Here's an episode of Seth Godin's Akimbo podcast that has been banging around my head since I heard it a few weeks ago: Ignore Sunk Costs.
The basic idea—although you should listen to the whole thing—is that the time and effort you've spent in the past working on something or becoming something is like a gift from your past self. And you don't have to accept the gift. You can say "no, thank you".
I suppose that's a natural concern for a middle-age human with basic needs taken care of. Am I on the right path? Who knows, anyway, right? Keep on straight ahead, or head left or right at the next fork. It's how I feel about my two diplomas in aerospace engineering. (I haven't seen those in a while... I wonder if they're still in the closet...) It's how I feel about the arc of my career so far. It's how I feel about some organizations and relationships and investments and clothes and habits and so on which just hang on in some niche of my life, and it's not clear always if they're serving me or the other way around.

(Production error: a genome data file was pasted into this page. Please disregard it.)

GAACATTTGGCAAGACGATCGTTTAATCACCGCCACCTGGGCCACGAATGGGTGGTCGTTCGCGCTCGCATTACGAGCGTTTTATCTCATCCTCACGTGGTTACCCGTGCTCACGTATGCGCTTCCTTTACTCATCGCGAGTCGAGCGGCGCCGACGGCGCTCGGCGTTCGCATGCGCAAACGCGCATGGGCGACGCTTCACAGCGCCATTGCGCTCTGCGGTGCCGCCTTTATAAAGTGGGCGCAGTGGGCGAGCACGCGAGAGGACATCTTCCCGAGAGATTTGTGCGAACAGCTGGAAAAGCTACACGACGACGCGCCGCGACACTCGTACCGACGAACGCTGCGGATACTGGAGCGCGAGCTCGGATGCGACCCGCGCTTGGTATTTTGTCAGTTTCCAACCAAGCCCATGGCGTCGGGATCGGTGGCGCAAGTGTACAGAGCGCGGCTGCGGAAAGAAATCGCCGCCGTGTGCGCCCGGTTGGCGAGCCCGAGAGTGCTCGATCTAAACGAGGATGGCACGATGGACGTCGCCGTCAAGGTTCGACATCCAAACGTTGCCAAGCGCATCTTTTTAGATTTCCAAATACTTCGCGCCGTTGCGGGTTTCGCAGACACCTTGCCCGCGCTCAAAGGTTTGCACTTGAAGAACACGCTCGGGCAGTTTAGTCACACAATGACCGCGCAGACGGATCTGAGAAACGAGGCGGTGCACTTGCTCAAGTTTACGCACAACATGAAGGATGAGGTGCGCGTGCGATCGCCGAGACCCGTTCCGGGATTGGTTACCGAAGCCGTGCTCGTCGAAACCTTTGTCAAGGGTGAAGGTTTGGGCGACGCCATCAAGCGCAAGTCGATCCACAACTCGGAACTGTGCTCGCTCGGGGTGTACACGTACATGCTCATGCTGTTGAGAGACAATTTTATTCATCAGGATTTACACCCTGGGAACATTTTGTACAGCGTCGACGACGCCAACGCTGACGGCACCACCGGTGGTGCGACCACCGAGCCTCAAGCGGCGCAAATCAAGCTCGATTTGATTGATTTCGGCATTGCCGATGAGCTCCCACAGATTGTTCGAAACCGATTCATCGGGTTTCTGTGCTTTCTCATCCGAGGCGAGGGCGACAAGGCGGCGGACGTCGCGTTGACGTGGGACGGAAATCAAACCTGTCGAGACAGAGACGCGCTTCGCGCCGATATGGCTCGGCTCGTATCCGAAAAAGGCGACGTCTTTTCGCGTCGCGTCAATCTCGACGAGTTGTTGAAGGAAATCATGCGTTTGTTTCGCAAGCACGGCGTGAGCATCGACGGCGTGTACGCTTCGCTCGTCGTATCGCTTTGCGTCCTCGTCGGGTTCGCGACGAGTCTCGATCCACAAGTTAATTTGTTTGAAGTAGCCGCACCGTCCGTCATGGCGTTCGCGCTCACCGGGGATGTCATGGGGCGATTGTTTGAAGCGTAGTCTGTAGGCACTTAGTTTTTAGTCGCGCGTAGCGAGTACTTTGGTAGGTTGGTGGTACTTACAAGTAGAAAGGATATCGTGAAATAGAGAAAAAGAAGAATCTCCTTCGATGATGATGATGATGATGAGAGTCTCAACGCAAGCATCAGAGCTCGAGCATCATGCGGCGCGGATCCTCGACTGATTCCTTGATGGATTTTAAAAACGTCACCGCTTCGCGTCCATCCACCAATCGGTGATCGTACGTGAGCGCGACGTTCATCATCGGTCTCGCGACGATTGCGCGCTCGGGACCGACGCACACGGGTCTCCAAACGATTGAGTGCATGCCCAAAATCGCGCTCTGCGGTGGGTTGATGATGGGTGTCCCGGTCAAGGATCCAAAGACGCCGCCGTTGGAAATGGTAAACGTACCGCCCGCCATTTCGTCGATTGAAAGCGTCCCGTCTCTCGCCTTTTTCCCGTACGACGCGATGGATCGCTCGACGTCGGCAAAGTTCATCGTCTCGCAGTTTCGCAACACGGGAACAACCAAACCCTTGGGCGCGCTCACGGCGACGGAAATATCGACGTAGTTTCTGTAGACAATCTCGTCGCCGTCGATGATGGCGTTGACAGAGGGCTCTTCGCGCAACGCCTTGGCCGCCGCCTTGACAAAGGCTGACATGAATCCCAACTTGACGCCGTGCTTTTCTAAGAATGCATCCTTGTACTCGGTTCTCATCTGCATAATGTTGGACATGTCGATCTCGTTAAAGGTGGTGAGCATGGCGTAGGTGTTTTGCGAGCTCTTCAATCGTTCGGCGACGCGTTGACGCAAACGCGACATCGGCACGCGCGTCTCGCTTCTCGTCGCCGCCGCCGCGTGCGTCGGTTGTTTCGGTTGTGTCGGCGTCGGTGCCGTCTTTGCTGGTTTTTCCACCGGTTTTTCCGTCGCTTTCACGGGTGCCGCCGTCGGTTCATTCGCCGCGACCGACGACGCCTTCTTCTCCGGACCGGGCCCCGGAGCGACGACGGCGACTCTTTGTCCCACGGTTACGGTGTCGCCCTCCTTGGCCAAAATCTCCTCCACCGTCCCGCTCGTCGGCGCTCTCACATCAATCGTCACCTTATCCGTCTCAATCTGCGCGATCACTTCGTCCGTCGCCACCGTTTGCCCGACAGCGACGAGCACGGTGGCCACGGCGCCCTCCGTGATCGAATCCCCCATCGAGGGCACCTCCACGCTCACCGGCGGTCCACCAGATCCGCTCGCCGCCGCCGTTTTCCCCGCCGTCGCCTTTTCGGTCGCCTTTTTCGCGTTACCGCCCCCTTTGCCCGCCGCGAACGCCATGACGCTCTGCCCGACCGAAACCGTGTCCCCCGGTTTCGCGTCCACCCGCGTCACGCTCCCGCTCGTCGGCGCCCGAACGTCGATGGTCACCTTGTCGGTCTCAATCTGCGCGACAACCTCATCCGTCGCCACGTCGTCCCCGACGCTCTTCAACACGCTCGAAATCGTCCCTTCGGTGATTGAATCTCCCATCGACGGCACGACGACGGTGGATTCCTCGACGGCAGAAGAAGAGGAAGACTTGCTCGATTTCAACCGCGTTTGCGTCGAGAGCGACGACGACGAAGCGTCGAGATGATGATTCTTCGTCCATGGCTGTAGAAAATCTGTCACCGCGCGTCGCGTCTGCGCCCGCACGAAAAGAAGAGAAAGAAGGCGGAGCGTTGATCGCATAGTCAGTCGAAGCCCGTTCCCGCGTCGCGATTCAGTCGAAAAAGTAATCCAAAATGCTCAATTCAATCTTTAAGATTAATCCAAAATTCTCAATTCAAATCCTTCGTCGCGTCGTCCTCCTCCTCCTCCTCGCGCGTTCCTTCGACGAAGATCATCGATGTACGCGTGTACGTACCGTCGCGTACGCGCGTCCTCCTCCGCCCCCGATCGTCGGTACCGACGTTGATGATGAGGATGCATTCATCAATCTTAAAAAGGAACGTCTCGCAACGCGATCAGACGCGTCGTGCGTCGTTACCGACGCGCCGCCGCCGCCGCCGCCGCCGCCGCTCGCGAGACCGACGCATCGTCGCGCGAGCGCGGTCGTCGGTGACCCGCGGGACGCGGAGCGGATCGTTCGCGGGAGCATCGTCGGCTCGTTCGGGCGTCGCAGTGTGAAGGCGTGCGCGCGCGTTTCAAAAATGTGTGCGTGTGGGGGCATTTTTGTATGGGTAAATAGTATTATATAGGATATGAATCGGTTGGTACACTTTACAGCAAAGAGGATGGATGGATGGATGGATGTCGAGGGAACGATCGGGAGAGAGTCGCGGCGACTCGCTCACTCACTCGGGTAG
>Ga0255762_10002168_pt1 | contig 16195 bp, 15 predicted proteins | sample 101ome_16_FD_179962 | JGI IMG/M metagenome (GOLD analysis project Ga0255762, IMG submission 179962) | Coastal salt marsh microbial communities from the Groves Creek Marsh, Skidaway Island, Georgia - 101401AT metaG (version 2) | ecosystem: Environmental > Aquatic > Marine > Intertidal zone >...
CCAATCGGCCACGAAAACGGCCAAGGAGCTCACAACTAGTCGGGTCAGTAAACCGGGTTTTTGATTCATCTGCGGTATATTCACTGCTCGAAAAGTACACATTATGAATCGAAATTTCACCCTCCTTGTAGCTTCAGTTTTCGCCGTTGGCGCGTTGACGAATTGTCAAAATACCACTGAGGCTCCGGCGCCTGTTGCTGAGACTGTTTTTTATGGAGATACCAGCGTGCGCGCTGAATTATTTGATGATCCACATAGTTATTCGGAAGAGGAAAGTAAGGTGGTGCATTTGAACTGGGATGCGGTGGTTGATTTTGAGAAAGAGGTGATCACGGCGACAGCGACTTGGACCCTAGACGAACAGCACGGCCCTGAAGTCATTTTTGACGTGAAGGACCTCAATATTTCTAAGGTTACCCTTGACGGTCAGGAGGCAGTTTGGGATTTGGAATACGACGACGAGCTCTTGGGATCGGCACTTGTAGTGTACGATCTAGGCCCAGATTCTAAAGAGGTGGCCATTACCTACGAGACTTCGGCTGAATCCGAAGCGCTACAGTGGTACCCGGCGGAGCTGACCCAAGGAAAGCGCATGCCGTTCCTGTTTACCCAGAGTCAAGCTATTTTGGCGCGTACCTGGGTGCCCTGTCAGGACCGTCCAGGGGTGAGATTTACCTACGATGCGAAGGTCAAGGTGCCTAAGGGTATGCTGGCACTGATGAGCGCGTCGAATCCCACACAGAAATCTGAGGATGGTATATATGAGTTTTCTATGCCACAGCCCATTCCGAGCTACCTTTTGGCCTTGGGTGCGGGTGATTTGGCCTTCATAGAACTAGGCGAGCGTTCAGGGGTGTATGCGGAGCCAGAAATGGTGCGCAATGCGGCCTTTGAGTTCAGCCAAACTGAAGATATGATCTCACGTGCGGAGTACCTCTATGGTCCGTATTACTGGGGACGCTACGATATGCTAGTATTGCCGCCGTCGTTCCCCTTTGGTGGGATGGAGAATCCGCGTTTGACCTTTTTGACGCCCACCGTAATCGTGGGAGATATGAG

But thinking about these things as a gift from a past self that I can refuse helps to relieve the pressure. No, thank you; or, still, yes. It can be a new decision. It doesn't have to be an old decision that got locked in forever.
Here's another version to listen to by David McRaney on You Are Not So Smart: The Sunk Cost Fallacy.